Contact: Marcel Kuypers
mkuypers@mpi-bremen.de
49-421-202-8602
Max-Planck-Gesellschaft
Source:Eurekalert  

Related biology news :

1. Scientists discover new method of gene identification
2. Weber State Scientists discover possible building blocks of ancient genetic systems
3. Space research institute awards postdoctoral fellowships to 4 scientists
4. Space research institute awards postdoctoral fellowships to four scientists
5. 3,000 insect scientists coming to Knoxville next week
6. Stem cell scientists discover potential way to expand cells for use with patients
7. Losing protein helps heart recover, say Temple scientists
8. Scientists and Google to keep an eye on environment
9. Scientists identify insect-repelling compounds in Jatropha
10. UCSB scientists report new beginning in split-brain research, using new analytical tools
11. Berkeley Lab scientists help develop promising therapy for Huntingtons disease
Post Your Comments:
*Name:
*Comment:
*Email:
Related Image:
Scientists unravel the mystery of marine methane oxidation
(Date:3/23/2017)... , Mar. 23, 2017 Research and ... System Market Analysis & Trends - Industry Forecast to 2025" ... ... grow at a CAGR of around 8.8% over the next decade ... industry report analyzes the market estimates and forecasts for all the ...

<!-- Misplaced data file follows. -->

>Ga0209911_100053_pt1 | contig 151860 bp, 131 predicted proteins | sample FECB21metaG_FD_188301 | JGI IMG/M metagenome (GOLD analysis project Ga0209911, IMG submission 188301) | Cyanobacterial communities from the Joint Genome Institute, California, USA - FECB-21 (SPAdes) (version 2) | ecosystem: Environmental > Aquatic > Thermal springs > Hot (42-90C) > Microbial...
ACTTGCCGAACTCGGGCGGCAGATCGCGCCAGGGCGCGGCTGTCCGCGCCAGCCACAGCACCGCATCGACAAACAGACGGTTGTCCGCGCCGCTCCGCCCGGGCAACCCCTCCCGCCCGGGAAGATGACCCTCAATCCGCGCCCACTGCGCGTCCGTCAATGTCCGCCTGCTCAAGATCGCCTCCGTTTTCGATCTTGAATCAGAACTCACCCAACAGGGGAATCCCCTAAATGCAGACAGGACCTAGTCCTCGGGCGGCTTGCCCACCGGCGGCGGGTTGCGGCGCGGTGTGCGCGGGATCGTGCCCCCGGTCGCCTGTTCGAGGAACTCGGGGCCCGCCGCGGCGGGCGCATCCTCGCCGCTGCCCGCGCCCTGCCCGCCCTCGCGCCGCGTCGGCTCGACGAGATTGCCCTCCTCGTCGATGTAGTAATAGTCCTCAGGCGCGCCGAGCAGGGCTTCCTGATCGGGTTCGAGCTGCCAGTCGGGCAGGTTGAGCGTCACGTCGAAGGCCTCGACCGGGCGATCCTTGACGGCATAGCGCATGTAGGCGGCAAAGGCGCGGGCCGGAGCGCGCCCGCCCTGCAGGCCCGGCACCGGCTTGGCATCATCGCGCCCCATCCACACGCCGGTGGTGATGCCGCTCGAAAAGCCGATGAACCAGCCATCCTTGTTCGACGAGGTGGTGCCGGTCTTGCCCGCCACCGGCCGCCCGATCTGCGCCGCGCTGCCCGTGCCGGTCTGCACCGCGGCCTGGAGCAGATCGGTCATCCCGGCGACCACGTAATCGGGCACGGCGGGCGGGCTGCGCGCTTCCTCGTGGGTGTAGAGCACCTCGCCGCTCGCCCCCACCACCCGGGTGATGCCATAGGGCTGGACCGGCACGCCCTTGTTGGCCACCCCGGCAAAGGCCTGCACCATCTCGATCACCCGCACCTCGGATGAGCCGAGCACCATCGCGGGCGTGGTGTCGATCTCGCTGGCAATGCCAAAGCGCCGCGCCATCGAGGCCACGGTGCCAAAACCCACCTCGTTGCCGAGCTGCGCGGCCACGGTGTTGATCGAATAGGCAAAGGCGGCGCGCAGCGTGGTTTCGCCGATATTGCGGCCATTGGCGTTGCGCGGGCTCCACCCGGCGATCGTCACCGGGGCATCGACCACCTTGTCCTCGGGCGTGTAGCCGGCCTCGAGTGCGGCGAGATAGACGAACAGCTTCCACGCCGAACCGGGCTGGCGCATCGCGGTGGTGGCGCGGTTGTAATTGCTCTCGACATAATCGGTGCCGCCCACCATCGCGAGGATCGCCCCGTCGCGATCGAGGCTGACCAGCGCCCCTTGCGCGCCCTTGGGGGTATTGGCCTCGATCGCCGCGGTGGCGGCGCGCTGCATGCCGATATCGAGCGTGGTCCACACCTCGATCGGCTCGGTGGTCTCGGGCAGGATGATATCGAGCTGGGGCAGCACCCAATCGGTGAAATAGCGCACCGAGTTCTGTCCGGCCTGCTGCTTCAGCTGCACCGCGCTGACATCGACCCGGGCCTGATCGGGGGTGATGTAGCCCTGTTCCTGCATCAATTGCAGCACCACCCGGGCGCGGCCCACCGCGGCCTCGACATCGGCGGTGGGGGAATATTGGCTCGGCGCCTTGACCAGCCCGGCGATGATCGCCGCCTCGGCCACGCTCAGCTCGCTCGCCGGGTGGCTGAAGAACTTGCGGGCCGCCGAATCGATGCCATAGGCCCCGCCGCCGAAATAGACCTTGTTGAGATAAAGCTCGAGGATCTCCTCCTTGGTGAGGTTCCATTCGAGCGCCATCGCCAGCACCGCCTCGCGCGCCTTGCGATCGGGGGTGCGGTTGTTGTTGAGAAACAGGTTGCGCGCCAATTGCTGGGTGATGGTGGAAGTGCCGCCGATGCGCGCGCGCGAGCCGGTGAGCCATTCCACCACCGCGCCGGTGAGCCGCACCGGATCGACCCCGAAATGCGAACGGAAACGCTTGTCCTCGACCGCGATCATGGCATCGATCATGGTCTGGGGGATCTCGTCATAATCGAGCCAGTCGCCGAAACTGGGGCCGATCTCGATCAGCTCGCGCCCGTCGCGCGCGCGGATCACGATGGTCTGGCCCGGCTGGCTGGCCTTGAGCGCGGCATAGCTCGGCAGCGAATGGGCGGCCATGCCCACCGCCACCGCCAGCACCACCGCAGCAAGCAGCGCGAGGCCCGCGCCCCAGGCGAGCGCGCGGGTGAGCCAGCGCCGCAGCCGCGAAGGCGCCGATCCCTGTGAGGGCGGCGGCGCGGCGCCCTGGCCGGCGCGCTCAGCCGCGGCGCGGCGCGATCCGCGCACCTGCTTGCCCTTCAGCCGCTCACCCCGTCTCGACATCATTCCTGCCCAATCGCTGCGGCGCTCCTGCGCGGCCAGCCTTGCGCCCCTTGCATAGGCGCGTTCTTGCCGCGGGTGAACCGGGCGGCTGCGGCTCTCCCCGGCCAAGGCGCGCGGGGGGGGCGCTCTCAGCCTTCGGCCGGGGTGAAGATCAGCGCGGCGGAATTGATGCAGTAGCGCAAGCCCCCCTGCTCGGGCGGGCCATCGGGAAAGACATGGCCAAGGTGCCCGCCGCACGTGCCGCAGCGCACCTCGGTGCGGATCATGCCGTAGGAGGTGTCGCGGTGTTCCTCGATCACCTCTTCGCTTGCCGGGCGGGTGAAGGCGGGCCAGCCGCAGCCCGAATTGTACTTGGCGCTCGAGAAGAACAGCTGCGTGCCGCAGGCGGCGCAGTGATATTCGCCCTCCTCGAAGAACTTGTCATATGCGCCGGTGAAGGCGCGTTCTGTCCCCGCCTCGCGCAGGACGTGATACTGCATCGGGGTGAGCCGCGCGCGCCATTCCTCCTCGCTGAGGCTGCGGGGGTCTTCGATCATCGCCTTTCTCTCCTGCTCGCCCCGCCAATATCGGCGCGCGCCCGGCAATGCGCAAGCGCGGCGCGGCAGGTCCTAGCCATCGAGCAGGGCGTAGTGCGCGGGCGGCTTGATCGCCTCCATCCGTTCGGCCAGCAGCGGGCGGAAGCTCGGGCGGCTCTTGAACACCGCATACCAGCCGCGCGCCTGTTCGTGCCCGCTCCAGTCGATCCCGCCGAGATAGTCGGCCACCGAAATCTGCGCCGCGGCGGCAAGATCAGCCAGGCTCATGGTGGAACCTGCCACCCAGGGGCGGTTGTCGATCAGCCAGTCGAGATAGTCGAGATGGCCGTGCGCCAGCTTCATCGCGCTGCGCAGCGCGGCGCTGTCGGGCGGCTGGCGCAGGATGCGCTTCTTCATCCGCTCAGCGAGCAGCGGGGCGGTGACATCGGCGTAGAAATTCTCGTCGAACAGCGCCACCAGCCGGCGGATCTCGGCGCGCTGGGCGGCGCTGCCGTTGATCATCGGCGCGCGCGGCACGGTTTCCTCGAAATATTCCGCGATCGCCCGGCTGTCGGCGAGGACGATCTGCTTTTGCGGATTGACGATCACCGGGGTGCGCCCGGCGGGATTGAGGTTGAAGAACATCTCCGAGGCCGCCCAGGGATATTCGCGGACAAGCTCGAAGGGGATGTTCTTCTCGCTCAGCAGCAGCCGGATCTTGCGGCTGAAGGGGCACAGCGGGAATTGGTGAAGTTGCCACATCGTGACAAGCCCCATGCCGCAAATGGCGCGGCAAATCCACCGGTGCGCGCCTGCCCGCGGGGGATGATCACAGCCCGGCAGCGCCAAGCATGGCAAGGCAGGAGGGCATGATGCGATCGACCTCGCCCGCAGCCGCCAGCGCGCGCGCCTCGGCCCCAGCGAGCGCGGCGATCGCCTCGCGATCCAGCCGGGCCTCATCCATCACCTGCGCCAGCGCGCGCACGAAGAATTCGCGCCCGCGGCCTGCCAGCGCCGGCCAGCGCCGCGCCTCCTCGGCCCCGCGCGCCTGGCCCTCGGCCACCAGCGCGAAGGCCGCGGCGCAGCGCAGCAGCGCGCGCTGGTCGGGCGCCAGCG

(Date:3/20/2017)... , March 20, 2017 At this year,s ... -based biometrics manufacturer DERMALOG. The Chancellor came to the DERMALOG stand ... is this year,s CeBIT partner country. At the largest German biometrics ... in use: fingerprint, face and iris recognition as well as DERMALOG´s multi-biometrics ... ...
(Date:3/9/2017)... Australia , March 9, 2017 4Dx ... prestigious World Lung Imaging Workshop at the University of ... was invited to deliver the latest data to world ... recognised event brings together leaders at the forefront of ... in lung imaging. "The quality of ...
Breaking Biology News(10 mins):
(Date:4/20/2017)... , April 20, 2017  Eli Lilly and Company ... data evaluating galcanezumab for the prevention of migraine at ... will take place April 22-28, 2017, in ... four abstracts at AAN, including safety and patient outcomes ... associated with a reduction in monthly migraine headache days ...
(Date:4/20/2017)... 2017 /PRNewswire/ - Prometic Life Sciences Inc. (TSX: PLI) (OTCQX: PFSCF) ... International Liver Congress ("ILC") 2017 of the European Association for ... on the positive effects of PBI-4050 on reduction ... and metabolic syndrome. ... to Dr. Lyne Gagnon, Vice-President of R&D Pre-clinical of Prometic ...
(Date:4/20/2017)... Dutch philosopher Koert van Mensvoort - founder of the Next Nature ... Eindhoven - has written a ,Letter to Humanity, in support of ... becoming a slave and victim to its own technology, but to employ technology ... ... Mensvoort – founder of the Next Nature Network and Fellow of ‘Next Nature’ ...
(Date:4/19/2017)... Linda, Ca (PRWEB) , ... April 18, 2017 , ... ... new technological advances. This webinar, which is part of the Protein and Cell ... Flow Cytometer and outline where this technology fits in current and future applications. ...
Breaking Biology Technology: